Welcome to this book on music education. We hope you will find it an interesting and helpful collection of ideas about music and how it can best be taught in our schools.

    This book is published at an interesting time. Under the previous Labour government, a series of curriculum reforms took place which asserted the primacy of the National Curriculum in all state schools. Music was a key part of these reforms, and a new statement about music and its place in the education of all our young people was central to this. As a curriculum subject, Music was included in this National Curriculum and, consequently, was an entitlement for all pupils and an essential element in their schooling from the ages of 5 to 14.

    Today's political climate is more uncertain. The new Conservative and Liberal Democrat coalition is reconsidering the role and function of a National Curriculum. Already, the proposed free schools and new academies are exempt from following the National Curriculum. The recent publication of the White Paper (DfE 2010) called The Importance of Teaching has confirmed a number of things in this respect; it has set out a series of proposals and allows us, probably for the first time, to get a clear idea of where things are heading.

    This has been a worrying period of time for music education. It is currently under a governmental review, being led by Darren Henley. So, it is interesting to examine this White Paper to see what, if any, conclusions can be drawn about music and its place within the school curriculum. Whatever the recommendations of the Henley review, they will have to fit within this broader policy framework.

    Firstly, there is going to be another revision of the National Curriculum. Despite 2010–11 being the first academic year when the whole of Key Stage 3 is being taught the current version of the National Curriculum for the first time, the Coalition has made a clear decision that this is not fit for purpose.

    When it comes to the primary and secondary curriculum, the general theme of the White Paper is to reduce what the Coalition sees as unnecessary prescription, bureaucracy and central control. Their view is that the National Curriculum in its current form weighs teachers down and saps their ability to be innovative and creative.

    So, the White Paper proposes to review the National Curriculum over the next year or so, leading to the implementation of a new National Curriculum in September 2012. The next generation of the National Curriculum will set out ‘clearly the core knowledge and understanding that all children should expected to acquire in the course of their schooling’ (see DfE 2010: para. 4.7). Part of this revision will be a greater focus on subject content (ibid., para. 4.9). The final documentation will be ‘slim, clear and authoritative (ibid., para. 4.12). At this point, it mentions that parents should be able to use its contents to hold schools to account.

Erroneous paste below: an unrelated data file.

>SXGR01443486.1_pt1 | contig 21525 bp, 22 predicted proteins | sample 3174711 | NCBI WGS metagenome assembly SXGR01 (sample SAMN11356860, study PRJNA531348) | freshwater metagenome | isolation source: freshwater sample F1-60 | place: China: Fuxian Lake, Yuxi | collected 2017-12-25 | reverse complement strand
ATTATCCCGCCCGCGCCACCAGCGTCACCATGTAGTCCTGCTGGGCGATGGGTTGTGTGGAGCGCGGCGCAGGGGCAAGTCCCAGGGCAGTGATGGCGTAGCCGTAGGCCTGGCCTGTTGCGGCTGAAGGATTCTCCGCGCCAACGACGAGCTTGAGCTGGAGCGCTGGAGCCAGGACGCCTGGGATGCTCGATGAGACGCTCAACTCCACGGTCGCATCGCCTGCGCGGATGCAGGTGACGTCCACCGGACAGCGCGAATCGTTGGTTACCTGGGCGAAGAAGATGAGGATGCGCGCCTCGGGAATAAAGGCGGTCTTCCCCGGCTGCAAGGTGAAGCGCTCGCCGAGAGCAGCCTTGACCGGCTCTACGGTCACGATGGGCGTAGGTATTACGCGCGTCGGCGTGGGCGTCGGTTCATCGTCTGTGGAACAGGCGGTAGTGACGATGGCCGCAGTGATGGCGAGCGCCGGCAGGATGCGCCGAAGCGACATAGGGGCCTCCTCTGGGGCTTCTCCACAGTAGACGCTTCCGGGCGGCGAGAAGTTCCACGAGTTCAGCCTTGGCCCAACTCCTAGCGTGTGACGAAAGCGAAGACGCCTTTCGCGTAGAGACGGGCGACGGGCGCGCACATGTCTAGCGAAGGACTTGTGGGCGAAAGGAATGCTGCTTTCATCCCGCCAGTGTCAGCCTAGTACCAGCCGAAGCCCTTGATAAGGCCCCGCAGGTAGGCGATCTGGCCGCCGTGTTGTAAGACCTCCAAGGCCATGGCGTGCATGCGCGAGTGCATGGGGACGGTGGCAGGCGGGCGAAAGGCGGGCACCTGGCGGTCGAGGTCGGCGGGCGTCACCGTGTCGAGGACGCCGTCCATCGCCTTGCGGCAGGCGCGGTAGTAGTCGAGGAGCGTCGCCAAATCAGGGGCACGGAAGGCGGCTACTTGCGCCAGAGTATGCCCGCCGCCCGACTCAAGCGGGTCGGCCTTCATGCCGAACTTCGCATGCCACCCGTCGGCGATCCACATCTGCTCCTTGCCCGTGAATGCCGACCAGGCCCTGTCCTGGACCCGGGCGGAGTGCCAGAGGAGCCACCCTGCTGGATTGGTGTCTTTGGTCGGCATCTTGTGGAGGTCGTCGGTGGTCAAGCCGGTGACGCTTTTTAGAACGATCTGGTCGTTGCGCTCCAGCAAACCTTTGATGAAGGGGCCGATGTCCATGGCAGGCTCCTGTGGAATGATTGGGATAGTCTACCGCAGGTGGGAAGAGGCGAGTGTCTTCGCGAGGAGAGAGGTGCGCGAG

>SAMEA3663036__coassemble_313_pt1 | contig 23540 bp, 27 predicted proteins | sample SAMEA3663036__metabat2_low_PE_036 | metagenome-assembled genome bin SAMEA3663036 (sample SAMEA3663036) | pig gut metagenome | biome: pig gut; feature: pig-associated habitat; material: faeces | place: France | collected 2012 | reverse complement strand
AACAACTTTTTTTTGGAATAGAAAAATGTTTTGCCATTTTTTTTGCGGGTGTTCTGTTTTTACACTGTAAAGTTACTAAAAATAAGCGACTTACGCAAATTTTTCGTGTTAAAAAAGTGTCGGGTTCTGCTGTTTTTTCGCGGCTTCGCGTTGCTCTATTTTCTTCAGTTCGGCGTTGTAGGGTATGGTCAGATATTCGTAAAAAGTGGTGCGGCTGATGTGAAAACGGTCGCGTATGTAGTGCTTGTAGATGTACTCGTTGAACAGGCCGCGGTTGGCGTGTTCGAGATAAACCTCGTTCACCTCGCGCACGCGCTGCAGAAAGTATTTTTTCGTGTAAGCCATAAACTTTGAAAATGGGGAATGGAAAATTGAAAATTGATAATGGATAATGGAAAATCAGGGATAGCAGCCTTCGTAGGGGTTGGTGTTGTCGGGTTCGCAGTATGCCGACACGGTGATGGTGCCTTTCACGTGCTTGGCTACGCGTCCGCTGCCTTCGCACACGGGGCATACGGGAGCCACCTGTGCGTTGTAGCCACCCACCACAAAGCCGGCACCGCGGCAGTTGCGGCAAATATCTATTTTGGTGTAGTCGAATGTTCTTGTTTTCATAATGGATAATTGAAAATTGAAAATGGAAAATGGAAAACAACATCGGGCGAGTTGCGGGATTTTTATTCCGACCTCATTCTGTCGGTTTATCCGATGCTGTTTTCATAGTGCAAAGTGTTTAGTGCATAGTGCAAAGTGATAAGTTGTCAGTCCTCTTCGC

The establishment of an English Baccalaureate has a prominent place in the White Paper. This will be awarded to students who secure ‘good GCSE or iGCSE passes in English, mathematics, the sciences, a modern or ancient foreign language and a humanity such as history or geography’. None of the arts subjects have been included within this framework.

    Early indications seem to be that head teachers will be keen to develop this award as there will be a separate record of the number of pupils getting this new award in new, published performance tables. Those schools that, in the words of the White Paper, 'succeed in giving their pupils a properly rounded academic education’ will be more easily identified (ibid., para. 4.22). Arts subjects clearly fall outside this boundary. The White Paper does not say that they are not part of an academic education but, by omission, one can see that the view is that the arts are clearly not thought of as academic or worthy of inclusion. At Key Stage 4, there is a prescription in the White Paper that schools will be encouraged to offer ‘a broad set of academic subjects to age 16, by introducing the English Baccalaureate’. Well, as we have seen already, music is clearly not conceptualised as an academic subject in this White Paper nor is it, or any of the arts, within the Baccalaureate. There are real dangers that this will lead to a reduction in music courses provided at Key Stage 4.

    One of the few (three) references to music in the White Paper may be found at para 4.31. Here it is in full:

    Children should expect to be given a rich menu of cultural experiences. So we have commissioned Darren Henley to explore how we can improve music education and have more children learning to play an instrument. The Henley Review will also inform our broader approach to cultural education. We will support access to live theatre, encourage the appreciation of the visual and plastic arts and work with our great museums and libraries to support their educational mission.

    Music, it seems, will form part of a cultural ‘package’ within the curriculum. It seems highly likely that Music will loose its place as a separate and discrete subject with the curriculum. It will be left to individual schools to decide how and when it is offered and to whom. From other comments made by the Secretary of State for Education in interviews on various media outlets immediately after the launch of the White Paper, it seems that he is imagining that schools will spend 50 per cent of their time on the National Curriculum subjects, with the other 50 per cent being at the discretion of the school. An uncharitable view could be that no prescription for music within the Key Stage 3 curriculum leads to no entitlement and no coherent, systematic and developmental progression for every child's music education. However, there is much to be decided and future policy announcements in 2011 will clarify this situation further.